AMA Reaffirms Support For Health Law Component
ROBERT SIEGEL, host:
There was a vote yesterday on the individual mandate, the provision of the Patient Protection and Affordable Care Act, the Democratic health care plan that says people have to buy health insurance or pay a penalty. The vote was 326 in favor of still supporting the individual mandate and 165 opposed.
It was not a legislature that took that vote. It was the House of Delegates of the American Medical Association, which reaffirmed the position it took in favor of mandating coverage back in 2006.
Joining us to talk about that and also about other issues the doctors are concerned about is Dr. Cecil Wilson, who is the outgoing president of the AMA, and who's in Chicago.
Welcome to the program once again.
Dr. CECIL WILSON (President, American Medical Association): Well, thank you so much.
SIEGEL: First, which is the more appropriate message to read in that vote: that AMA delegates support the individual mandate two to one, or that as many as a third are opposed and you had to have a vote in the first place?
Dr. WILSON: Well, I think the message is that two-thirds of the delegates in the house reaffirmed AMA policy, which was put in place back in 2006 before health system reform was even on many people's radar screens. And I think it's important to note that during the intervening five years, there are still no evidence that we can achieve the kind of coverage that we think is important for the American people without people who can pay for it, assuming that responsibility...
SIEGEL: Without everyone anteing up to...
Dr. WILSON: Absolutely.
SIEGEL: You know how contentious this is, and there are legal challenges to the mandate. Will the AMA file a Friend of the Court Brief in support of the individual mandate?
Dr. WILSON: The AMA will not file a Friend of the Court Brief. We do not see that as our role. We see our role as influencing legislation and as establishing this policy. We believe that there are others certainly in the federal government who will be defending that law, and we will follow that very closely.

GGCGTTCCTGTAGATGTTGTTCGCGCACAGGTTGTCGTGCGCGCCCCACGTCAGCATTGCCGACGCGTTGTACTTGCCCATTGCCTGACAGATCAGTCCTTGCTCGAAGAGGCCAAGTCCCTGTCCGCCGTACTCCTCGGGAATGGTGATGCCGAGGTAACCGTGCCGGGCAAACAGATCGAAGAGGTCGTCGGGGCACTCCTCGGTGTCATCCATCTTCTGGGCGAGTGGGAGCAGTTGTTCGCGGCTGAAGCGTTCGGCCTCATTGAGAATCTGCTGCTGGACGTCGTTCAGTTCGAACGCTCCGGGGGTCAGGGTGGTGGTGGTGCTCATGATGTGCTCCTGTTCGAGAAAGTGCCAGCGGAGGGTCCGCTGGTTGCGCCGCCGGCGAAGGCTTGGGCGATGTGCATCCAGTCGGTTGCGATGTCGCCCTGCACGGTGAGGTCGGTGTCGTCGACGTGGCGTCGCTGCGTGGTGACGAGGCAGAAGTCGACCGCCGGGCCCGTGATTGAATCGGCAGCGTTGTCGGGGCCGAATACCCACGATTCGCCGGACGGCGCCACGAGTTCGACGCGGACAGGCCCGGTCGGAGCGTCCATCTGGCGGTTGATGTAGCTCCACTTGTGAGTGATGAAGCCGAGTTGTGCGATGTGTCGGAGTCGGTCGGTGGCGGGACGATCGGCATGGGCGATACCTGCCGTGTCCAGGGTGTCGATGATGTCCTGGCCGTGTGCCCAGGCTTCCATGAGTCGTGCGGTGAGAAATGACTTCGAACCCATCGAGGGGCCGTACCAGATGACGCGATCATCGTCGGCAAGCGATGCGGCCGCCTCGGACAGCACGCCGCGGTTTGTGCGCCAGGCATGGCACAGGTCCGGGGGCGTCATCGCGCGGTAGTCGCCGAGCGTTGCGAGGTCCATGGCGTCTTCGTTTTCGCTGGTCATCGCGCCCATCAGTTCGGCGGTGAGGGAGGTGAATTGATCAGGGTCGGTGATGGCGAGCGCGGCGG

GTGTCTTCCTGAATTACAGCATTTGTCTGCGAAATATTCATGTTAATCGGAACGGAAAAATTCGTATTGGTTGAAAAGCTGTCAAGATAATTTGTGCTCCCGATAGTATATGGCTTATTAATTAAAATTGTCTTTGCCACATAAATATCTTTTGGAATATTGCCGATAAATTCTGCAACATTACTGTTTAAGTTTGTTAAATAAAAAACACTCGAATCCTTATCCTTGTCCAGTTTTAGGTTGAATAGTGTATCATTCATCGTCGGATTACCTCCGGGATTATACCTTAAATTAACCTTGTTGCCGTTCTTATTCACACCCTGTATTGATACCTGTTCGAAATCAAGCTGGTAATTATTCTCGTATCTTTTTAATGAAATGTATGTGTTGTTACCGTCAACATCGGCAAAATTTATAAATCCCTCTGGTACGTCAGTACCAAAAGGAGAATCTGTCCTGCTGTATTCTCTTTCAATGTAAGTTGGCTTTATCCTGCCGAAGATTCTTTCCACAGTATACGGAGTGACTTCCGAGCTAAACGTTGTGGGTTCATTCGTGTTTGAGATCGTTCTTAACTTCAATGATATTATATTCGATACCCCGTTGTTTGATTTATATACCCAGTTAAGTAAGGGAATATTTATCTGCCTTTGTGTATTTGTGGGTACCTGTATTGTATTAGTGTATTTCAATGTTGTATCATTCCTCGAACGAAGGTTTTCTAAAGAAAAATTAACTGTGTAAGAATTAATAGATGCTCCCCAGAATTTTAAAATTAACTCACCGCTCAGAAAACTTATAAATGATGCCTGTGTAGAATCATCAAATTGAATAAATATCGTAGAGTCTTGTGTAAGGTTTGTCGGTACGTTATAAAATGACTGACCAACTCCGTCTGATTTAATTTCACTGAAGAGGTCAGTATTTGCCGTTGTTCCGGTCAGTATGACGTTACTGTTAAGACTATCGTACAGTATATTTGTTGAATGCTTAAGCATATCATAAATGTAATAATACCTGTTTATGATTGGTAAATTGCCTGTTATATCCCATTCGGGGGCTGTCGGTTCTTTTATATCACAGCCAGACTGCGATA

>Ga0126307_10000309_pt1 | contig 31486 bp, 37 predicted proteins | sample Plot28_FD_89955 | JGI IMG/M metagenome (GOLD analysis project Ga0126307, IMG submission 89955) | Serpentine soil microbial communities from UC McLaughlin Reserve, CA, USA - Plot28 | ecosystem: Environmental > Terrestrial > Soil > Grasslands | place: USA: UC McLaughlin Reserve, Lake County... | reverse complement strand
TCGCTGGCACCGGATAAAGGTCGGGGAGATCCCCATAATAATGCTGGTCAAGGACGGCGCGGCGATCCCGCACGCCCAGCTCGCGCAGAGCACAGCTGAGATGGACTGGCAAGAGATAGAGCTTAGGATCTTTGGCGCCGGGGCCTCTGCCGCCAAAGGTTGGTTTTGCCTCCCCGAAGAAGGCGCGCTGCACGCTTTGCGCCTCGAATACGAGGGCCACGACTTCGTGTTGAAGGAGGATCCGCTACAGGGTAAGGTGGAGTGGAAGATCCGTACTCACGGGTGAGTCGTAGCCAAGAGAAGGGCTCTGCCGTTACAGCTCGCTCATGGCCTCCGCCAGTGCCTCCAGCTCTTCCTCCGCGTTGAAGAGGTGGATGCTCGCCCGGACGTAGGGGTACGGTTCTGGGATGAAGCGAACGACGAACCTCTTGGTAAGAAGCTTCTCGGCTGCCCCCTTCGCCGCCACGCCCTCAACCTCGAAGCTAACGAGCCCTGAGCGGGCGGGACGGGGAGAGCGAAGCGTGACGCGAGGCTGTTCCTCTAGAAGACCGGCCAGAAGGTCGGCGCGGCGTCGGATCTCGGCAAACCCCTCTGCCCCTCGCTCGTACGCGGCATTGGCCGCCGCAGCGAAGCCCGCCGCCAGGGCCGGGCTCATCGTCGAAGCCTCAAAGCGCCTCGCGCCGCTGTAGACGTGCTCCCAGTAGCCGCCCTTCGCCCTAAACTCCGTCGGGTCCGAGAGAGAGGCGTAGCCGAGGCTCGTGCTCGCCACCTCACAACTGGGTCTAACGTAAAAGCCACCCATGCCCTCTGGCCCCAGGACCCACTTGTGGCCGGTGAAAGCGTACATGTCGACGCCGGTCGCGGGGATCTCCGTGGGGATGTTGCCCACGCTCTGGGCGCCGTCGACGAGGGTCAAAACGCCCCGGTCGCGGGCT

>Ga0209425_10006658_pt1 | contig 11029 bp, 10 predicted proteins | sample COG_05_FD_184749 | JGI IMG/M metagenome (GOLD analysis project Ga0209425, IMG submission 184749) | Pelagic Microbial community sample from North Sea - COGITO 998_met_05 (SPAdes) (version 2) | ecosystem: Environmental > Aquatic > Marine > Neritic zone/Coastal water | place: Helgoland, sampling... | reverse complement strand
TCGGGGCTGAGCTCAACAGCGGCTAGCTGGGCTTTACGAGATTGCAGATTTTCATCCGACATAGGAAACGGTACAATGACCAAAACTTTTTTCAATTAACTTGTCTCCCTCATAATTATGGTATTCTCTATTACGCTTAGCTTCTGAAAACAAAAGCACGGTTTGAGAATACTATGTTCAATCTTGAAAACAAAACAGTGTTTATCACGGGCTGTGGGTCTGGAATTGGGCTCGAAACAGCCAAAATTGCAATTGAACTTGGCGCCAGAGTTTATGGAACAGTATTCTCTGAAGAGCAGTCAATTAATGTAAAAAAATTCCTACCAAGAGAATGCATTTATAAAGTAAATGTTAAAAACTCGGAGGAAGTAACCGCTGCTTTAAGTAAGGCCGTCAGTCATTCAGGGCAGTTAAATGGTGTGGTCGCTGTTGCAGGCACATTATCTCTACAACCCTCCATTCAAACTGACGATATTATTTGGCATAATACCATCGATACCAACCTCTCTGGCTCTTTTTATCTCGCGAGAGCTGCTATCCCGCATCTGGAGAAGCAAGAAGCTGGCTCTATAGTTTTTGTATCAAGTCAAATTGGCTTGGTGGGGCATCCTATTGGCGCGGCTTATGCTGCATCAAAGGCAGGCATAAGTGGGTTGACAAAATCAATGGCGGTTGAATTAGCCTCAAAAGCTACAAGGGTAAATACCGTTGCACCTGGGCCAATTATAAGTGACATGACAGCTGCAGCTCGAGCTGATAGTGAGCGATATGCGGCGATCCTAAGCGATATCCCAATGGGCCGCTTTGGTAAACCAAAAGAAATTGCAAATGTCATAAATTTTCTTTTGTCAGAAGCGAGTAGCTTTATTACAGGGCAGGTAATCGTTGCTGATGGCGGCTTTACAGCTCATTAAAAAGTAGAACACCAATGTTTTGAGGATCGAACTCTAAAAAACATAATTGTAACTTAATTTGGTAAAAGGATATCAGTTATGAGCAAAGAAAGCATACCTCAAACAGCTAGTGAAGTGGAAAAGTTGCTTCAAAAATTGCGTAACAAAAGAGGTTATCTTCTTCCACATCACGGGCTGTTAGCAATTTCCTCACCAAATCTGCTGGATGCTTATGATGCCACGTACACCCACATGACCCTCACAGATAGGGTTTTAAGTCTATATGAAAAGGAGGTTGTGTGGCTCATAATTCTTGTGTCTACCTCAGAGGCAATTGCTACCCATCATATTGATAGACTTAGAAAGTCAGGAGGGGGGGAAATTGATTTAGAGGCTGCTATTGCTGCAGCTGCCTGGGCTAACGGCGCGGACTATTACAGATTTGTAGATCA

SIEGEL: Let me bring you to another issue of concern for the doctors and the Congress. Every year, doctors and the Congress have been going through the same routine over Medicare reimbursement rates. And since the cuts that are actually called for by law in those rates have usually been averted by Congress, the amount that doctors are scheduled to be cut by each year rises each year to the point where you now, in theory, face a 29 percent cut in Medicare reimbursements.
Inevitably, doctors end up being spared that cut are getting some small increase. If you threw out that whole system, how could the country decide how to compensate doctors for treating Medicare patients without overpaying them or without underpaying them?
Dr. WILSON: Yeah. The problem with that system is the way it was set up has just not worked. And it has put physicians in the position of being threatened every year. And each time those cuts were delayed the potential for cuts went even higher.
SIEGEL: Yes. They mount with each year. But except for 2002, they've never actually been implemented in any recent years. So...
Dr. WILSON: But the lack of an adequate increase so to cover the cost of providing care means at this point, physicians are paid some 19 percent lower than they would have been if the payments had responded to just the rise in inflation.
And to your other point, and that is what is the alternative, the AMA has suggested an approach. And that is, one, is to get rid of this formula. The second is to put in place five years of stable payments that have an increase to reflect the cost of providing care, and during that five years to study alternative delivery and payment models to encourage efficiency at the same time preserving quality.
SIEGEL: But relative to what Americans make typically, doctors are extremely well-paid in our country. And is that part of the equation that's going to have to be altered in coming years if the whole health care economy is returned to something we can afford?
Dr. WILSON: Well, first of all, doctors are valued in this country, and we are most appreciative of that. What we're talking about, though, is access for the patients. And so if part of that physician's practice, which is Medicare, is not paid enough to be able to make that work - that is to pay salaries, to buy equipment, to turn the lights on - then it's going to be patients who suffer for that.
And there's not a way to solve our problems of cost for Medicare by cutting payments to physicians. What that will do is actually decrease access to care because physicians will have to change the mix of patients that they see.
SIEGEL: Well, Dr. Wilson, thank you very much for talking to us. You talk to us shortly after you became president of the AMA, and now, just as you're leaving office at the AMA. So thanks a lot once again.
Dr. WILSON: Well, thank you. And it's my pleasure.
SIEGEL: That's Dr. Cecil Wilson who is the outgoing president of the American Medical Association.
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